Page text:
SAGE Publishing and the Center for Advanced Study in the Behavioral Sciences at Stanford University will present sociologist William Julius Wilson, a leader for a half century in the study of race and inequality in the United States, the 2017 SAGE-CASBS Award.
Established in 2013, the SAGE-CASBS Award recognizes outstanding achievement in the behavioral and social sciences that advance our understanding of pressing social issues. Wilson will receive a cash prize and deliver a lecture on June 8 at CASBS.
Wilson, currently the Lewis P. and Linda L. Geyser University Professor at Harvard University, has earned broad respect by challenging liberal orthodoxy about causes of a permanent underclass in U.S. society as well as conservative views that attribute the state of poverty to a dependency on welfare or cultural deficiencies.
As a fierce advocate of inclusive, far-reaching policy interventions at all levels, Wilson has shaped public as well as academic discourse. In 1996, he was named one of Time magazine’s 25 most influential Americans. Widely read, cited, and quoted, Wilson also has appeared frequently on television, testified before Congressional committees, and served as consultant to elected officials at all levels across the country. In 2001, with former CASBS director Neil Smelser, he co-edited America Becoming: Racial Trends and Their Consequences, a two-volume study of evidence of racial disparities prepared for President Bill Clinton’s Advisory Board on Race.
Wilson has published three landmark works of scholarship on different dimensions of race, class, and the urban poor: The Declining Significance of Race (1978), The Truly Disadvantaged (1987), and When Work Disappears (1996).
“Bill Wilson has been instrumental in defining questions, refocusing debate, pointing to answers and, ultimately, enhancing society’s understanding on some of the most significant questions of our time involving race, class, poverty, and urban inequality in the United States,” said SAGE founder and executive chairman Sara Miller McCune. “Moreover, he has worked tirelessly to bridge gaps among the academic, public, and policy-making spheres. His impact is undeniable.”
Wilson spent the 1981-82 academic year as a CASBS fellow and the preface to The Truly Disadvantaged, published five years later, credits the center for providing space and time for “a good deal of the initial reading” for the book. Wilson later served on the CASBS Board of Trustees from 1989-2002 and as its chair from 1999-2002.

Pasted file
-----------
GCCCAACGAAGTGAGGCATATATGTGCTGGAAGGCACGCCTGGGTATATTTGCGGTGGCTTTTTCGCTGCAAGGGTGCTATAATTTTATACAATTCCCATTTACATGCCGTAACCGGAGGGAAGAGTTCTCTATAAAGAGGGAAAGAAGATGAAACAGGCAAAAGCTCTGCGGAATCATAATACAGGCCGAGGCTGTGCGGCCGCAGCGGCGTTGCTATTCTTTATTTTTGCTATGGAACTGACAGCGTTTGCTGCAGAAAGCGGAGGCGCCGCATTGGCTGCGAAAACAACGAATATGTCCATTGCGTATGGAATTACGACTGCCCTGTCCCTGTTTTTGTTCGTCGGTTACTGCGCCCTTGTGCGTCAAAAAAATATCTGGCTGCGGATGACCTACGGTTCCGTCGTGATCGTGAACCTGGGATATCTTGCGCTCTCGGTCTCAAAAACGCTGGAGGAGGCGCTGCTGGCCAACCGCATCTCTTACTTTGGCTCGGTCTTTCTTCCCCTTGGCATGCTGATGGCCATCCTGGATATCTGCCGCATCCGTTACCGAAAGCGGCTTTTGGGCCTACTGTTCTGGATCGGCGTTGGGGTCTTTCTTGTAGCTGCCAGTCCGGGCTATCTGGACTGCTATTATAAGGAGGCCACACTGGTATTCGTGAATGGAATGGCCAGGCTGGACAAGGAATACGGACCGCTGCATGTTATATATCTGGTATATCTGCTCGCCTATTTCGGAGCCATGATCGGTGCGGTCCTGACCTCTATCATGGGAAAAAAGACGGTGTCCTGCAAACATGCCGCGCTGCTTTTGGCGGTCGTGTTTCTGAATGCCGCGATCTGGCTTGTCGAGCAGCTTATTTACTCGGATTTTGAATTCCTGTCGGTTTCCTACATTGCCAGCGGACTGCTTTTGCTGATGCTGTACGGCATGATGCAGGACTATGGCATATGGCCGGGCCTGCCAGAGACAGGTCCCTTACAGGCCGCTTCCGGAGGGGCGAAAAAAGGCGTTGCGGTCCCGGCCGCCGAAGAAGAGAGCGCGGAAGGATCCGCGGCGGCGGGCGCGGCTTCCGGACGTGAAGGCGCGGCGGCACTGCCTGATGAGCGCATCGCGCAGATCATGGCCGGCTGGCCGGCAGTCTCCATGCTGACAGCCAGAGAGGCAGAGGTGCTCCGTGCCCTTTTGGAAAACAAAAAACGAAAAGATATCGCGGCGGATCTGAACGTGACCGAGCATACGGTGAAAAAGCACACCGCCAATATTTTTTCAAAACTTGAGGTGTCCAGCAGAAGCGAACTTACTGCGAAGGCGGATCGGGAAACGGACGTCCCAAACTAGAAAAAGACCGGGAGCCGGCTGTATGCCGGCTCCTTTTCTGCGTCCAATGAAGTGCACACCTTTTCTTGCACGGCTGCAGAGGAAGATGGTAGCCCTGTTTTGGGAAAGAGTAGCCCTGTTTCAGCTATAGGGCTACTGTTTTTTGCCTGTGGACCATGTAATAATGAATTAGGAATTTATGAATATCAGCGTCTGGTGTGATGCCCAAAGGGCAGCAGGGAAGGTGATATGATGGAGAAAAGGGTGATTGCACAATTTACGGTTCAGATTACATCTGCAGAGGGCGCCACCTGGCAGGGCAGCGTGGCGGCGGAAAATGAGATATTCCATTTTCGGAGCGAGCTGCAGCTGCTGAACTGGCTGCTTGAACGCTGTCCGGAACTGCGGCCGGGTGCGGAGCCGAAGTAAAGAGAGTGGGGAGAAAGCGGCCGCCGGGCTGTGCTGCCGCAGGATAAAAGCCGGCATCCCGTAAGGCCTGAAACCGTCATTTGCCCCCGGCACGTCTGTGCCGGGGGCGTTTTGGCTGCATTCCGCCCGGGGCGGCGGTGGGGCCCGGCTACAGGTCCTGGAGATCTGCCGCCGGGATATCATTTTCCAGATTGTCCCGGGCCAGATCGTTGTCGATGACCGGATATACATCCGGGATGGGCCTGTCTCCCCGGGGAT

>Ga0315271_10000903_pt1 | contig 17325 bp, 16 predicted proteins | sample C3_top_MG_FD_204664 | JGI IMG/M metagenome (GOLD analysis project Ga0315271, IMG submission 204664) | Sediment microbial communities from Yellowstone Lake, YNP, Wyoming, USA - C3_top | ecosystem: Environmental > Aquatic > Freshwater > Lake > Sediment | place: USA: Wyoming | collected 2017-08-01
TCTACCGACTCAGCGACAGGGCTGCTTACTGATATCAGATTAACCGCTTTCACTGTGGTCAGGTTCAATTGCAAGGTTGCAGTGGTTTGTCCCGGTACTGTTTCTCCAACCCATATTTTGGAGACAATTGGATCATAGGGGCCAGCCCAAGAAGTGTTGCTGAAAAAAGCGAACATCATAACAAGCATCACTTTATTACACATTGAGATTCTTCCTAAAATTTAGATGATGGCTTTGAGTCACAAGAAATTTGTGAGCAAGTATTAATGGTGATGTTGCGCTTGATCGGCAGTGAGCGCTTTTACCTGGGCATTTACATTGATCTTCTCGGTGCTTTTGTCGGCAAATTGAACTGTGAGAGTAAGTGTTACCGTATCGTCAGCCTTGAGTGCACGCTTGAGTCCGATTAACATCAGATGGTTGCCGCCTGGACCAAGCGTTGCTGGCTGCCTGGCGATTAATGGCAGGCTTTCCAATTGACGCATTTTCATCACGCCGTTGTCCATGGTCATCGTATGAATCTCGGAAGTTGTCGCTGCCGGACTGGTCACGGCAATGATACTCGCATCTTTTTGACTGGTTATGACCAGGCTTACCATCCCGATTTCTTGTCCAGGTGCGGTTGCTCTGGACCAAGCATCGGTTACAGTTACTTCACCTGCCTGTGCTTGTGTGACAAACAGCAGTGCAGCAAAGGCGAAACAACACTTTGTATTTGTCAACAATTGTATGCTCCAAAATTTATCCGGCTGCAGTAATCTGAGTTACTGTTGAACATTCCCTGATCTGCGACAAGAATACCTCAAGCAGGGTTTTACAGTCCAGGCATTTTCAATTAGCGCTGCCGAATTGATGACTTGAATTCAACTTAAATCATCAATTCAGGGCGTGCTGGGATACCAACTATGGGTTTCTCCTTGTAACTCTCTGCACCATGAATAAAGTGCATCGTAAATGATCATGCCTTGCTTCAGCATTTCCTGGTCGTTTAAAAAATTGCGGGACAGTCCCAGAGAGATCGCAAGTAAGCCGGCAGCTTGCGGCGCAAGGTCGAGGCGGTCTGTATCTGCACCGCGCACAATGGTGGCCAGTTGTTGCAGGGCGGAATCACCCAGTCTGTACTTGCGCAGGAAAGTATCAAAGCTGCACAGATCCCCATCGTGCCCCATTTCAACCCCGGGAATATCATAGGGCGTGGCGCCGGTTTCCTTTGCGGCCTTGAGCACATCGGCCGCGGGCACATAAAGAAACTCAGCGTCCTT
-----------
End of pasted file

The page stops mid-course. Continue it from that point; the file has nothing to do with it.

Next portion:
“The seminal work of William Julius Wilson, so important when it first appeared, is at least as timely now,” said CASBS Director Margaret Levi. “Few academics have had such a significant mark on both research and policy. We at CASBS are proud to count him as a former fellow and a current friend and ally in our efforts to analyze and combat inequality and inequity.”
Awarded a MacArthur Fellowship in 1987, Wilson has been elected to the National Academy of Sciences, the American Academy of Arts and Sciences, the American Philosophical Society, the Institute of Medicine, the National Academy of education, and the British Academy. Among the honors he has received are the National Medal of Science, the highest scientific honor bestowed in the United States; the Talcott Parsons Prize in the Social Sciences by the American Academy of Arts and Sciences; the Daniel Patrick Moynihan Prize by the American Academy of Political and Social Science; and the W.E.B. Du Bois Career of Distinguished Scholarship Award by the American Sociological Association. He has received 46 honorary degrees.
Past winners of the SAGE-CASBS Award include psychologist and Nobel laureate Daniel Kahneman, sociologist and education rights activist Pedro Noguera, and political scientist and former U.S. Census Bureau director Kenneth Prewitt.